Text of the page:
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  • The Fighter's Ballad is a very unusual film from a very unusual director, Tony Ukpo. Aside from some opening shots showing a few parishioners, the entire film cast consists of two actors—Clive Russell and Peter Caldwell. Because of this, the movie hinges on their performances, the writing and the ability of the director to bring it all together. Well, let's say I was very impressed—especially since the director has only a few credits to his name so far and the film was written by Caldwell! What an amazing trio.

    I'll be blunt. The familiar character actor Clive Russell does not look like what you'd expect a priest to look like, although he was simply magnificent playing Father John in The Fighter's Ballad. It's so good that his performance is reason enough to see this film. The film begins with the Father going about his rounds and then closing up the church because it's time to go home. However, a very strange, annoying and angry young man (Caldwell) comes into the sanctuary and begins talking. Much of what he initially says makes little sense—though it's obvious that he's volatile and confused. While many of us might run to get help because this man is behaving THAT strangely, the priest is a very patient man. And, when the young man is nasty and hateful, the priest continues to talk to him to determine why he is here and how he can help. But the stranger is a fighter in that he will not willingly talk about his problems—he's angry—angry at people but especially angry at God. How effectively can the priest handle this anger? And, what's all this about? To find out, see this film.

    This is not the sort of film most people would fancy. This isn't meant as criticism but is more an observation about the style of the movie. There are no explosions, the action all takes place in one small area and the film is a bit vague in places. However, it really is a quality production all around and just goes to show you how good a film you can make on a small budget if the people associated with the film are talented. Additionally, the music and lighting are absolutely superb and look too good for such a project! It's really one of the strangest and most daring films I have seen. And, considering I have over 16,000 reviews to my credit so far on IMDb, that's saying quite a bit. Film students would benefit from seeing this film to learn how to hone their skills and people who love good acting should also give it a look.

    By the way, if the folks who made The Fighter's Ballad end up reading this, you might want to consider staging this as a play—it is very gripping and would make a dandy show. It's just a thought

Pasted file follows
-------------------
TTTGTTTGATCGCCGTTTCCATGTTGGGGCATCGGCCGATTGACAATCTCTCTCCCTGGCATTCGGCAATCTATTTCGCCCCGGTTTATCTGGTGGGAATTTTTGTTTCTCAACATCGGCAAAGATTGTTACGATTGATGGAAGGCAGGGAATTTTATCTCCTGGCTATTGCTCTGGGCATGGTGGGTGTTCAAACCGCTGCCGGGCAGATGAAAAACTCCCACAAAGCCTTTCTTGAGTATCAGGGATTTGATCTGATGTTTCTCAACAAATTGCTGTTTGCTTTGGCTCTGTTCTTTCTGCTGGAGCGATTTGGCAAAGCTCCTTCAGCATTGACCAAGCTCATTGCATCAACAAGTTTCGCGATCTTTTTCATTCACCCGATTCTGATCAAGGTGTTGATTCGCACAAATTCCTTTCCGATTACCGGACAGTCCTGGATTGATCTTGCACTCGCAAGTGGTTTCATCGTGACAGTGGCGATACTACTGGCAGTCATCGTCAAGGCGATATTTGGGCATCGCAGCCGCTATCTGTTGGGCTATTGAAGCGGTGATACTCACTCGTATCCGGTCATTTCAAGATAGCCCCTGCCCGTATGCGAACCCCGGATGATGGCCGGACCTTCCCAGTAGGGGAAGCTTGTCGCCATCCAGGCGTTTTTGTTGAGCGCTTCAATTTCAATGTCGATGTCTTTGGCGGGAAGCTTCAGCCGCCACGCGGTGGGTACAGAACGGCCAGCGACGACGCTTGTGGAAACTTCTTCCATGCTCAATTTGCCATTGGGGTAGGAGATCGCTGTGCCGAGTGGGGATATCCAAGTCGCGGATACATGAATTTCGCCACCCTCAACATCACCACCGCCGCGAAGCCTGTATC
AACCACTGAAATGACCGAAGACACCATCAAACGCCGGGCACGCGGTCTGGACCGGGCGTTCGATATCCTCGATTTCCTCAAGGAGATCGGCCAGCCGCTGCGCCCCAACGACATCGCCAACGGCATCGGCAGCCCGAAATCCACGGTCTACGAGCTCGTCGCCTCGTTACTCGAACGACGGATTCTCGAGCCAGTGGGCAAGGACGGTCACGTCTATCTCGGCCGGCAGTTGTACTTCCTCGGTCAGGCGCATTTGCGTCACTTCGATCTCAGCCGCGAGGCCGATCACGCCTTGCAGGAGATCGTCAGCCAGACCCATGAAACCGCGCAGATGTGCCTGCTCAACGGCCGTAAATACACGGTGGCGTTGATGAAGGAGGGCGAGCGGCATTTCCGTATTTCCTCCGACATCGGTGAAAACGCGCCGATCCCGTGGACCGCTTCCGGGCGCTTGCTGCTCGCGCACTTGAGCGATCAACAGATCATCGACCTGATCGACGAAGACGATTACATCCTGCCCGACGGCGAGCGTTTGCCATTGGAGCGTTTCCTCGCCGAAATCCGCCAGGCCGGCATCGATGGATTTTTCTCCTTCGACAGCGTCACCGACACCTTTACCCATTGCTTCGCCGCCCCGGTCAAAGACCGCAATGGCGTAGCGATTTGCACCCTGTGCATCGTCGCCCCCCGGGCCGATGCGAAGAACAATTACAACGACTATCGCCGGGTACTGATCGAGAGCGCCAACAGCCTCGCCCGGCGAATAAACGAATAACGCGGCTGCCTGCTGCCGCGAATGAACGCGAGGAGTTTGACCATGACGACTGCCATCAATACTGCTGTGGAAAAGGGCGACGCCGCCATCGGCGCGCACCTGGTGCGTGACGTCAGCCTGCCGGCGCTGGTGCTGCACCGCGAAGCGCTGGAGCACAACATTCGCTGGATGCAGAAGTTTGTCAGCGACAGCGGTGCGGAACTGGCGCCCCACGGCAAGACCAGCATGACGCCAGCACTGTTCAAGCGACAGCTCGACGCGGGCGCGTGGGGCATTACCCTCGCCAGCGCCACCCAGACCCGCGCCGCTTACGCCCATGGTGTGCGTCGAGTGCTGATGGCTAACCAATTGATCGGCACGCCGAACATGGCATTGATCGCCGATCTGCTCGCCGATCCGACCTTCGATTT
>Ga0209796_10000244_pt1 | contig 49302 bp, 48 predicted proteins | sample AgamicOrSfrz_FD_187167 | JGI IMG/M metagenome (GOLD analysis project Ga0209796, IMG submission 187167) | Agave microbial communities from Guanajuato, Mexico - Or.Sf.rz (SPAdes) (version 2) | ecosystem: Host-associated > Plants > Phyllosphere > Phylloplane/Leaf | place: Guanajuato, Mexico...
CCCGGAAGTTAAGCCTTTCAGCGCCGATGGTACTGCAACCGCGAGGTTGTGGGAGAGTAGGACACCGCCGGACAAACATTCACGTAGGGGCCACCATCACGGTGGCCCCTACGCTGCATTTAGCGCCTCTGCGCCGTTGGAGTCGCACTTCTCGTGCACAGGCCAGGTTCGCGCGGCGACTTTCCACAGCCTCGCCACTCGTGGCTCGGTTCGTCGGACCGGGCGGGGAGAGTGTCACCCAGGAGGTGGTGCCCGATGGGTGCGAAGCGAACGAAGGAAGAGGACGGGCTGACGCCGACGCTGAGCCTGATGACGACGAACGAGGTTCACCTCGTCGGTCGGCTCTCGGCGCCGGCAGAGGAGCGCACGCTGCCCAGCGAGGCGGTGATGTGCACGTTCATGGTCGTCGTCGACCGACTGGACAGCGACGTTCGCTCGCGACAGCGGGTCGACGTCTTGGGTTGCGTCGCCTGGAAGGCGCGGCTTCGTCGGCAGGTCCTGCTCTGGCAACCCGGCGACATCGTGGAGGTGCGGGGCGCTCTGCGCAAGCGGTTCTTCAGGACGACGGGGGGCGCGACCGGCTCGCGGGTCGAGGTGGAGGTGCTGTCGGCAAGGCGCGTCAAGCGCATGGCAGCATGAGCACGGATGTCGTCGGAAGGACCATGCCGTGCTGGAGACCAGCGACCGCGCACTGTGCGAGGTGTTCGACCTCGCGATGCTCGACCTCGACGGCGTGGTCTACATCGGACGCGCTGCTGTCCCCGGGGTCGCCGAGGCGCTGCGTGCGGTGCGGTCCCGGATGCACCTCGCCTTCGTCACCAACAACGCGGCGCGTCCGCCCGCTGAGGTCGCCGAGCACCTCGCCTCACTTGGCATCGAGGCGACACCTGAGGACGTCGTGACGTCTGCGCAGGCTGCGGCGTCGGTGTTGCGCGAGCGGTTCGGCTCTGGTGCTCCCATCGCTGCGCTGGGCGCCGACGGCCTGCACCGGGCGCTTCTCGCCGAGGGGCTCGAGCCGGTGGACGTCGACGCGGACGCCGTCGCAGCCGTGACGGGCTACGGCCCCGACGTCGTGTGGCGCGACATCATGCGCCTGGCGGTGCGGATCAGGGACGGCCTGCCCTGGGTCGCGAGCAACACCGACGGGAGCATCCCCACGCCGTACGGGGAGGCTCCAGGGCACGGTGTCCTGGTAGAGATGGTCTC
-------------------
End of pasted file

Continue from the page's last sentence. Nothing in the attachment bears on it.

• The other commenter here says that this film would make a good play but for me it is hard not to see it as already being a play – just one that was captured by cameras as it happened. The action plays out almost totally in a run-down church in the east end of London; a priest is locking up for the night when he is interrupted by a man who is angry and potentially violent. The man confronts the priest albeit not really about anything in particular, starting a conversation about loss, God, anger, the past and the future.

    The reason it feels very much like a play is that it is written for two men to deliver, it uses one set and other things like this, but the main thing on the page is that the speeches and long sections of dialogue, with its poetic prose and occasional use of rhymes and clever language all makes it feel like it is a performance piece rather than a character. I am not sure if Cadwell did originally write it for the stage, but regardless it feels like a theatrical experience. An additional sense of this also comes from Cadwell because his performance feels like he is giving it in a theatre and not with the camera close to him. I thought he did well with the material, but at times the size of his performance would have worked much better in a theatre rather than with the camera so close to him where such projection and excess isn't quite as fitting. It isn't a massive problem because really you need to get into this mindset to approach the film and, once there, it works very well.

    It is driven by the theatrical dialogue and performances from both men. I was surprised by how quickly the film went and how little it dragged for the whole time, and this was down to the two men. As writer Cadwell is ironically the slightly weaker of the two, although this may be that he wrote for the stage and thus acted for it too. I recently saw his opposite number Russell in short film North Atlantic and liked him even if he was very reserved in that film; here he has more to work with and does very well, with a performance that has emotional range but still works well in the confines provided by the camera. These two men hold the attention throughout and this is quite something. The film looks and sounds great as well; despite being mostly in semi-darkness, the lighting is very well done and captured well on camera, while the director Ukpo knows when to just let his camera settle and let the script play out. This is probably the best of all his films I have seen and it is the only one where he didn't write it and do lots of other roles as well – something of a takeaway there perhaps.

    The Fighter's Ballad is a film that few will ever see and where even fewer will know the names involved, however it deserves to be appreciated by more. It is very theatrical and dramatically delivered in a way that would probably work better on stage, but does still mostly work well here thanks to the good delivery by the crew to make it look and sound good, but mainly by the two actors, who sell their lines and keep you engaged throughout.